$1,500raised
Fully funded

Jenipher is a 48-year-old mother of three from Kenya. She is married and lives in Umoja area in Nairobi County.  In August 2020, Jenipher started experiencing heavy bleeding. She visited a hospital in Umoja, where the doctor suggested that the bleeding may be a result of menopause. She was put on medication for hormonal imbalance and hematinic for blood cell production. Unfortunately, the bleeding continued, so she was referred by a friend to Watsi's Medical Partner Care Center Nazareth Hospital. There, Jenipher had an ultrasound, which unfortunately showed that she had a cervical mass. The gynaecologist recommended that she undergo a hysterectomy, a procedure in which surgeons will remove her uterus. However, this procedure is very costly for Jenipher and her family. Currently, they depend on her husband’s income from his small business as a carpenter. Since she was let go from her job as a school secretary due to the school's bankruptcy, Jenipher has tried her hand in several small businesses. Lately, she is unable to do much because the bleeding leaves her feeling very drained and uncomfortable. She hopes to get better and help her 20-year-old daughter start a boutique business that can supplement their family’s income. If left untreated, Jenipher's bleeding will continue and may lead to severe anaemia. Our medical partner, African Mission Healthcare Foundation, is requesting $755 to fund Jenipher's surgery. On October 30th, she will undergo gynecological surgery at our medical partner's care center. Once recovered, Jenipher will be able to resume her daily activities free of fatigue and pain. Jenipher shared, “I am hopeful that surgery will help me get better so that my daughter and I can start a small boutique business to enable us to take care of my grandchild.”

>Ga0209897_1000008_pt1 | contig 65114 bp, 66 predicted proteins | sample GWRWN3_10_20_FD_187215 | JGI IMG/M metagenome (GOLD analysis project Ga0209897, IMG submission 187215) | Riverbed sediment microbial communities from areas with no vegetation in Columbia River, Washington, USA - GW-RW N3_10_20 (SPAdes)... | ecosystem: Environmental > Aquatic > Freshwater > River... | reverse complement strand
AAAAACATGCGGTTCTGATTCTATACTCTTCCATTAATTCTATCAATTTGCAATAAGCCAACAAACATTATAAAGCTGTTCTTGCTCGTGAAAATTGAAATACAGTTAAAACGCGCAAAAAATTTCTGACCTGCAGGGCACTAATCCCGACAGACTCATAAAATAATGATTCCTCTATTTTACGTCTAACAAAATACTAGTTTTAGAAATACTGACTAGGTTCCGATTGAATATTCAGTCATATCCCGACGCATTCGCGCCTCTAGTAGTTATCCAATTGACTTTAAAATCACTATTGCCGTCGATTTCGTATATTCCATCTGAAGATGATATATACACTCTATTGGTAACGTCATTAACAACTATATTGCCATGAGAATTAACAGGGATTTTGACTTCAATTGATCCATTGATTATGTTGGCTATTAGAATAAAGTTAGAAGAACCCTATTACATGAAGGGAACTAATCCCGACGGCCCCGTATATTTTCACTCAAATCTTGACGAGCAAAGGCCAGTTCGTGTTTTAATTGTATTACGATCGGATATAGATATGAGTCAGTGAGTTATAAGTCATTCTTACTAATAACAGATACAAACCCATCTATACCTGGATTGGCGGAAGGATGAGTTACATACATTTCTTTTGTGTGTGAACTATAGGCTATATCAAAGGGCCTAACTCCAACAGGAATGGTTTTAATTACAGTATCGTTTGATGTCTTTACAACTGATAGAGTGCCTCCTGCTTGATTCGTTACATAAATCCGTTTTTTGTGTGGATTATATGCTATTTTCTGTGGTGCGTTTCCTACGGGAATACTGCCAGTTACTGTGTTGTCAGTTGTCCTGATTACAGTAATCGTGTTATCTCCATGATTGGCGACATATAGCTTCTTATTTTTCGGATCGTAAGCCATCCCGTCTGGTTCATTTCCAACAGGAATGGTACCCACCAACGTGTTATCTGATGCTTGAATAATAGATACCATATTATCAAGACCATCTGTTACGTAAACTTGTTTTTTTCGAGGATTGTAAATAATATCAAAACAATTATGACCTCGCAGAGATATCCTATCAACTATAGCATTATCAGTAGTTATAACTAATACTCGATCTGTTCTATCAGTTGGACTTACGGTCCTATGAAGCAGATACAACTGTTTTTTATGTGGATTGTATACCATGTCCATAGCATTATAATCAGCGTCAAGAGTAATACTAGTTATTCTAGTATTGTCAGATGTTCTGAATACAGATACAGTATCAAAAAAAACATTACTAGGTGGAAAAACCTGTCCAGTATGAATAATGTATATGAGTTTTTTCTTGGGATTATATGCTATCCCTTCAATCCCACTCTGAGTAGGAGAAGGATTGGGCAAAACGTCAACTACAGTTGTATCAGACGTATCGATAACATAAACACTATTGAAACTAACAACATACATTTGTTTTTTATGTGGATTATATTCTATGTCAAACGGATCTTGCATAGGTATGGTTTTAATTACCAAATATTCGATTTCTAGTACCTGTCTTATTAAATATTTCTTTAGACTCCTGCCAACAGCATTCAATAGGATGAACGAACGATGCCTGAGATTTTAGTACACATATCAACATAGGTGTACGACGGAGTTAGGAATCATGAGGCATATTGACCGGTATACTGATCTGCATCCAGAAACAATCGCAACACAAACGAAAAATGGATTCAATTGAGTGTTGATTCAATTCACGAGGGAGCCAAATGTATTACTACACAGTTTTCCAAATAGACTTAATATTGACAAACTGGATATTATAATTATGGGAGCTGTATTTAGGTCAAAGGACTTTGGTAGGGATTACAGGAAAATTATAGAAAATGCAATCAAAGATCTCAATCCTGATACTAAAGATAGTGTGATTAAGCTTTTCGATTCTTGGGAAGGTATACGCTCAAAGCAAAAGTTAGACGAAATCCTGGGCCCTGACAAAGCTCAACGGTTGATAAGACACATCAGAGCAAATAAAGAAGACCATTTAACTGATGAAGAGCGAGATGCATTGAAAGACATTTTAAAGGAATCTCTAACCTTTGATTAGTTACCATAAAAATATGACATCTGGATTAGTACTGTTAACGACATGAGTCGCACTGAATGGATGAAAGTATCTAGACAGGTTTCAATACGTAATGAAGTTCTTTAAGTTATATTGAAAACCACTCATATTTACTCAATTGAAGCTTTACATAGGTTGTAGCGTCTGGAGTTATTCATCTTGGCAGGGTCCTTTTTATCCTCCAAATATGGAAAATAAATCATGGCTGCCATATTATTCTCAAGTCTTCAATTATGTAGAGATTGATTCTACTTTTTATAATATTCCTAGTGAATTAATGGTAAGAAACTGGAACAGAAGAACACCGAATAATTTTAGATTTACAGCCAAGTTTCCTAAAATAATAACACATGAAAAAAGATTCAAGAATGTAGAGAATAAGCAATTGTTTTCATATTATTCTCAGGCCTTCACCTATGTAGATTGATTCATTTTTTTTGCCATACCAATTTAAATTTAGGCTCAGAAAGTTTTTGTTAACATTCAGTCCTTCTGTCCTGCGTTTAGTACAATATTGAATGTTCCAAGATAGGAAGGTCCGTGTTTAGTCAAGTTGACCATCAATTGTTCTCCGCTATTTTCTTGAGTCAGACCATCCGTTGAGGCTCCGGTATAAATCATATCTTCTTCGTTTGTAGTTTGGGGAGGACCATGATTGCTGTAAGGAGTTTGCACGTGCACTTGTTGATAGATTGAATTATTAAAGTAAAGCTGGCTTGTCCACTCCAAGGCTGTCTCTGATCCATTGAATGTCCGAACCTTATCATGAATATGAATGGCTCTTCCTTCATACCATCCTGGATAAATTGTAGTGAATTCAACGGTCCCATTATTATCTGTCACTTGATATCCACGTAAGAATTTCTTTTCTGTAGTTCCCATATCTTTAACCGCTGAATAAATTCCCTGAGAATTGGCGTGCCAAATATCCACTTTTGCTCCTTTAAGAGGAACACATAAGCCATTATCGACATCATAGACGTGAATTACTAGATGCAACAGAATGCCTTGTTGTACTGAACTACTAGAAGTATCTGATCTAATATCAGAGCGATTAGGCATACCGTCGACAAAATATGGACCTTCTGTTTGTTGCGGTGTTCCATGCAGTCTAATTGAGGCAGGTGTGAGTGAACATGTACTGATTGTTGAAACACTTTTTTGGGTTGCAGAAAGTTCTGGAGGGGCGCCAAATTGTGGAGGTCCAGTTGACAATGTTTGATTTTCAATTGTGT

$755raised
Fully funded

Sinzo is a cheerful girl from Tanzania. She is seven years old and is the youngest in her family of seven children. Her parents separately when she was about three years old and she has been living with her mother ever since. Sinzo has a mass on the left side of her chest, which has caused her pain, and she shared makes her feel sad and crying when the pain starts. When she is not feeling the pain, she always wants to help her mother with home chores like washing dishes and cooking. Sinzo also wants to play with other kids, but from past experiences her mother says other kids pick on her and most of the time hurt her, so she prefers she stay home. She said she does this trying to protect her from the discrimination she is going through. Due to this her mother also decided not to take her to school since she doesn't want her daughter to be discriminated against. Sinzo's condition is congenital as her mother shared that she was born with a small swelling on the left side of her chest too. The doctors at the local hospital where she was delivered advised them not to worry and give her time to grow so that they can see if there is a need for surgery. When she was two years old, her mass had grown significantly and made Sinzo really uncomfortable and caused her a lot of pain. Her mother tried to ask Sinzo's father to find means to take her to hospital, but she shared that the father never showed any plans or took action. Sinzo's mother kept asking for the father’s support, but this lead to violence in their family and eventually Sinzo's mother decided to leave her husband’s home. She left with Sinzo and moved back to her parents’ home. Sinzo's mother depends on small-scale farming to be able to support herself and her daughter. Sinzo's mother says she has tried seeking help for her daughter from their local hospital but they were sent to the referral hospital and with very little income she has never been able to do so. Through our Medical Partner's outreach team, they learned of Sinzo's condition and helped connect her to treatment. She has now been scheduled for surgery and her mother is requesting funding support. Sinzo’s mother says, “It hurts me to see my daughter in this state, please help fund my daughter’s treatment cost as I am not able to find such an amount of money.”

$724raised
Fully funded